Archive for the ‘Anonymous Bloggers’ Category

Celebrate!

December 24, 2010

Dec 24, 2010

This posting on Youtube is making the rounds, as it should be!!

The 5th grade class in the southwest Alaska village of Quinhagak, located about 70 miles SW of Bethel, made this.  They did such a great job that we wanted to share it with you.

As adn.com reported:

Ten hours of filming. Four hours of editing. Dozens of shots. Countless takes.

Barthelman, 29, and his class began planning this clip late last week and filmed it over the weekend in a whirlwind trip around the village, the teacher said today.

http://community.adn.com/adn/blog/104297#ixzz192fFgSZr

Please take the time to watch the talented  kids, with some help from a dedicated teacher, and enjoy your holiday!!
To you this season, from members of the family here at AB…..

Hallelujah and Happy Holiday to the wonderful people in Alaska~
~ Secret Talker

I am hopeful that
sending the children of Quinhagak ahead,
the world round , with their special  Hallelujah! ,
as we wrap up this year and prepare for another
with their fresh voices, fresh faces,
that we will carry  the best of what we are into the growing light.
Happy holidays to all
~ Alaska Pi

The best to you and yours this holiday season.
~ Elsie

From us here in one little part of Rural Alaska …..
much happiness, warmth, and great memories with all that are important to you!!
Thank you for all the support this past year.
~ UgaVic

Wishing you happy holidays and joy in the new year!
~ Jane

Fish Sticks v the Salmon People

December 16, 2010

Dec 16, 2010

The Chinook By-Catch issue seems to have gotten put on the back burner in many areas of the news lately. It is still on the front burner for those who deal first hand with its fall out, most of Western Alaskan villages and their residents.
Dennis Zaki, who brought us some of the first video coverage when residents were dealing with the fallout in the winter of 2009 is still hard at work on the issue.
Dennis has now working on a documentary and could use some of our help.

Drop  in, take a look and then click here to visit Kwickstarter to make a donation. Even if it is just for a few $$$.

Believe me when I tell you that it is appreciated by more than just Dennis!!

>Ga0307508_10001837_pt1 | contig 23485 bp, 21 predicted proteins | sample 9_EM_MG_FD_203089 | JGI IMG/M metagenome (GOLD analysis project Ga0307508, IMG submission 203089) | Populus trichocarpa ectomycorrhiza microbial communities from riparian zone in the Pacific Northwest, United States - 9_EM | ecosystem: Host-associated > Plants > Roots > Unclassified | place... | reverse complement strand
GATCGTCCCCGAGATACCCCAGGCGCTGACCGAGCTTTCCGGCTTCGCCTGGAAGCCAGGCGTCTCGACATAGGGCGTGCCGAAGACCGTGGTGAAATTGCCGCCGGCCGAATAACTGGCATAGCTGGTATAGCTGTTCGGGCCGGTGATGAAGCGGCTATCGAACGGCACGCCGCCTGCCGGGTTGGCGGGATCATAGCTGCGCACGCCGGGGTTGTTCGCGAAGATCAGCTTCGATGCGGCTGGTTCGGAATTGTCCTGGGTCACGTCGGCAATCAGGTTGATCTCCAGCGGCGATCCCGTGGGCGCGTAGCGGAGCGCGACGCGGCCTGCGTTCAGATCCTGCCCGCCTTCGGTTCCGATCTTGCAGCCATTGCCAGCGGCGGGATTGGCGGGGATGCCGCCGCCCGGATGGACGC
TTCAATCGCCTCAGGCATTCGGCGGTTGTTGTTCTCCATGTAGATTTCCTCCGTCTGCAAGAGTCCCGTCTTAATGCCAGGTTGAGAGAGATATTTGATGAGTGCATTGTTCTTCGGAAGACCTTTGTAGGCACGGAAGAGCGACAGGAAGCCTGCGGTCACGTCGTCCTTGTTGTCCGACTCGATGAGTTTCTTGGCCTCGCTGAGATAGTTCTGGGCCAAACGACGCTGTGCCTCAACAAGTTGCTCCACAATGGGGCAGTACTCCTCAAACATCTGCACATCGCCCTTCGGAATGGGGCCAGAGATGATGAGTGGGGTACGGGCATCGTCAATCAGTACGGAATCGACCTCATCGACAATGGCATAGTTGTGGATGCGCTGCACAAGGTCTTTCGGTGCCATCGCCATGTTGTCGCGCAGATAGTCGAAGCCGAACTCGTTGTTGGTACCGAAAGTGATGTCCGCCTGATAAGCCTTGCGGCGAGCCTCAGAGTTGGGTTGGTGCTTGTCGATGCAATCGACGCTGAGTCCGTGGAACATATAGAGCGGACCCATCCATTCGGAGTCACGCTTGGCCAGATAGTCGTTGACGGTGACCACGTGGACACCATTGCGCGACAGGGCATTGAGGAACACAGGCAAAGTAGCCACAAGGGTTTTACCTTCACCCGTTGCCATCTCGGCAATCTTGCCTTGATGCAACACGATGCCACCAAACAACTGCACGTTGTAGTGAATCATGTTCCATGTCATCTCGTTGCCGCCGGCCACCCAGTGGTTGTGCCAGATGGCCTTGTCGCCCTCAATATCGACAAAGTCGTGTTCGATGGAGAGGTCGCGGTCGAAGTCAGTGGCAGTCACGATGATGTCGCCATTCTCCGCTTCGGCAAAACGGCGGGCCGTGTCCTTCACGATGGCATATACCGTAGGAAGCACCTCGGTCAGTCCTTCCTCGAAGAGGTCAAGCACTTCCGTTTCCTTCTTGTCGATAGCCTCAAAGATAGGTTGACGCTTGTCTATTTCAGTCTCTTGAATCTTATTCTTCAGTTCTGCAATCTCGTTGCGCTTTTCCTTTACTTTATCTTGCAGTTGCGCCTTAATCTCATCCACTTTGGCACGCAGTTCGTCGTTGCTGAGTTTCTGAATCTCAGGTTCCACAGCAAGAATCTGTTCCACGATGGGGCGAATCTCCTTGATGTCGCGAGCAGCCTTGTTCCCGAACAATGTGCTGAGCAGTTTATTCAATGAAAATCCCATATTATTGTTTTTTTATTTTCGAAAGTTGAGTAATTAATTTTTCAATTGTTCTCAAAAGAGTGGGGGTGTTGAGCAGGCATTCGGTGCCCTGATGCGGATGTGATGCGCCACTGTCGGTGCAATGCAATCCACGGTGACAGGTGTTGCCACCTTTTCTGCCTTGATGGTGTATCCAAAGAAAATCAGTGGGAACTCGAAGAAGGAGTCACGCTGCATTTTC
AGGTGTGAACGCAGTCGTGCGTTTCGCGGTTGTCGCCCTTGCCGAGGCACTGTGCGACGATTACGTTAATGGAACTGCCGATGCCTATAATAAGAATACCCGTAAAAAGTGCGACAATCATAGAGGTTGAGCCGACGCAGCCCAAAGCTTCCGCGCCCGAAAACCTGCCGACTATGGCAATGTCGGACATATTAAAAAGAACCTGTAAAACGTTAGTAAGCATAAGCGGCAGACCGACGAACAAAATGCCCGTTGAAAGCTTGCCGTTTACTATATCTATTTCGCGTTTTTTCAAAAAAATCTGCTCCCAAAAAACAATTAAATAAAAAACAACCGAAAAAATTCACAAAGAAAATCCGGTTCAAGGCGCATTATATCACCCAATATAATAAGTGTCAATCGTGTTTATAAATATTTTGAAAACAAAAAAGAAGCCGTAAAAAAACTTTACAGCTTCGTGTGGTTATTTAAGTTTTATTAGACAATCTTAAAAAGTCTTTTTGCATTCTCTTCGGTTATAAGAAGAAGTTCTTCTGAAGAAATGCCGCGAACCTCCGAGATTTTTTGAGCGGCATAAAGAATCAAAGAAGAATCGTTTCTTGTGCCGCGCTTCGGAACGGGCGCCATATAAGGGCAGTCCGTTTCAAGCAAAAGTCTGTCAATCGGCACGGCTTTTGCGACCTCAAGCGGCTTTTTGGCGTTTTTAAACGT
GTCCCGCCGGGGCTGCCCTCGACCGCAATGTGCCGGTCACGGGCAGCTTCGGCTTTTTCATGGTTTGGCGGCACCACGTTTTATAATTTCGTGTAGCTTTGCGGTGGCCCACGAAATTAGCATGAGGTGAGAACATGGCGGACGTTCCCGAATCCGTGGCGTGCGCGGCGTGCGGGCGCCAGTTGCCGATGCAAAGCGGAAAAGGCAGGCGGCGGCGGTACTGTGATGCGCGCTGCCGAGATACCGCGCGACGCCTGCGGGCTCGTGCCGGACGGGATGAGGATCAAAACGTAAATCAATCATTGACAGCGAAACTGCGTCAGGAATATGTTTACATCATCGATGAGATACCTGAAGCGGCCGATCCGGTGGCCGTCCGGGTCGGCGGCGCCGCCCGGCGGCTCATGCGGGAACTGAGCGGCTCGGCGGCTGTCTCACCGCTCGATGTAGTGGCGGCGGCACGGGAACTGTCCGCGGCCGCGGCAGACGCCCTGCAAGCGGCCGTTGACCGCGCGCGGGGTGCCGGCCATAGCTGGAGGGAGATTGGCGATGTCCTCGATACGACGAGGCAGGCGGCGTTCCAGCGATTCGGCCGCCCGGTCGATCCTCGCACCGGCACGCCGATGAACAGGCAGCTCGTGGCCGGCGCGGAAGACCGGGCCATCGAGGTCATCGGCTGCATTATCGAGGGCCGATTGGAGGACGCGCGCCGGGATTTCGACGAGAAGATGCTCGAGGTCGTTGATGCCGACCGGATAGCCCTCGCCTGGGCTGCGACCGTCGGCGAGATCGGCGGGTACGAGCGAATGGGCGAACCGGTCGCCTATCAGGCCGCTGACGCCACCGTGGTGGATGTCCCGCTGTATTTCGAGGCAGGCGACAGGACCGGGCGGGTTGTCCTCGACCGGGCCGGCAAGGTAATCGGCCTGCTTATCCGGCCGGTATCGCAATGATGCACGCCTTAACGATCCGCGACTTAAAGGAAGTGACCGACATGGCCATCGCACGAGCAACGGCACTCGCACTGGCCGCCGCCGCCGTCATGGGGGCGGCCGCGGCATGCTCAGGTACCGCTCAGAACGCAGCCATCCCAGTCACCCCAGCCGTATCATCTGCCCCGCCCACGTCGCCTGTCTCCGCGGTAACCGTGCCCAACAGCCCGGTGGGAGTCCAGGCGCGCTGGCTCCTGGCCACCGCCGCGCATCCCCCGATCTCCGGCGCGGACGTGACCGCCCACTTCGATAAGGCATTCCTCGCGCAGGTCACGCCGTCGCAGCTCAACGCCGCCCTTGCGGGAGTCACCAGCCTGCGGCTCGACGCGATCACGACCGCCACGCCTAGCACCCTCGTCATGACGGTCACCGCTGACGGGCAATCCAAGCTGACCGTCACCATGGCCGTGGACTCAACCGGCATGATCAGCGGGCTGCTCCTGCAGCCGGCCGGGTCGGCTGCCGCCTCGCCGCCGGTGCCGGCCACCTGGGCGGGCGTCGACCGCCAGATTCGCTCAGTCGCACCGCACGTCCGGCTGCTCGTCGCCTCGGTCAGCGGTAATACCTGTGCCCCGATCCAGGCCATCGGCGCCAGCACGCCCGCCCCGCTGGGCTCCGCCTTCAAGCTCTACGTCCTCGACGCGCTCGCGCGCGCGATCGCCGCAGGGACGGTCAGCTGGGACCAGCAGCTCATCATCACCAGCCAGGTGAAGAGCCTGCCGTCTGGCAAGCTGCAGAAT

If you want to read more about some of the latest By-Catch numbers catch our post that came out just before the election.

There is more to report and we should have an update soon.

Stay tuned!!

On This Day…..

September 11, 2010

Of remembrance

 Let us:

Not listen to the rhetoric that seems to fill the airwaves.

Try and learn a little something about another religion.

Reach out to someone who  is different than us.

Practice tolerance sometime during the coming week.

Not worry about ‘Taking Back’ but instead Move Forward!!

~Victoria

 
from Martin Williams, inmate poet at Folsom Prison , California :
JUST IN CASE
Just in case the worry heavy world
Should cast a final backward glance
To whimper at what might have been
Before the horror of trumpets
Blown by indifferent angels
Burns and hails and turns to blood
The bone and breath of form
And I am not this
And you are not that
And for a moment, briefly
We all weep the same tears
And forget the too-many names of God
And all the bitter, biting ways
We clip the wings of each other’s prayers
Just in case
I don’t see you tomorrow
My friend, my friend,
I’ll see you again
Where we shall be healed.
I’ll see you again.

~ Alaska Pi

Anonymous Bloggers on TV and Radio

March 2, 2010

Mar 2, 2010

Last week most of the Anonymous Bloggers team met up in Anchorage for a few days of socializing and strategizing. During the flurry of activity they managed to get a little air time for Anomymous Bloggers.

AnnS was a guest on Shannyn Moore’s television show on KYES and talked about village life in rural Alaska, last year’s food/fuel crisis and the food drive she initiated to bring food to the people of Nunam Iqua.

Shannyn also interviewed anonymous bloggers Alaska  Pi, Fawnskin Mudpuppy, Elsie and not-so-anonymous Victoria Briggs on her KUDO radio show on Saturday. (Listen here)

They talked about how the blog got started and why people from outside Alaska became interested in helping Alaska Native people. They also acknowledged the need to improve the dialog surrounding subsistence issues and strive for parity and dignity so stakeholders can come to the table with mutual respect to work on finding solutions to the plight of people living in the bush.

Take a minute to listen and see if you think they sound like you picture them.

 

 

 

Rural vs. RURAL!

February 2, 2010

Feb 2, 2010

Vic is  attending an Economic Development workshop which has emphasis in Rural Development.   She was live blogging the day.

From Vic:

We had as one of the main speakers today a lady who has an extensive resume that also includes living in what she is calling a rural area.  This lady is from an area that both Vic and I are quite familiar with in Washington.  Where it can be hours to drive to a city over 10,000, get a decent outfit for a special event or even get certain specialty items in the grocery store.

A picture of where this lady calls rural.

This lady believes her rural area is pretty similar to much of Alaska because they do not want to drive an hour and half for a business class. They are getting an influx of people from bigger cities who want high speed Internet.  Vic is trying hard not to burst out laughing.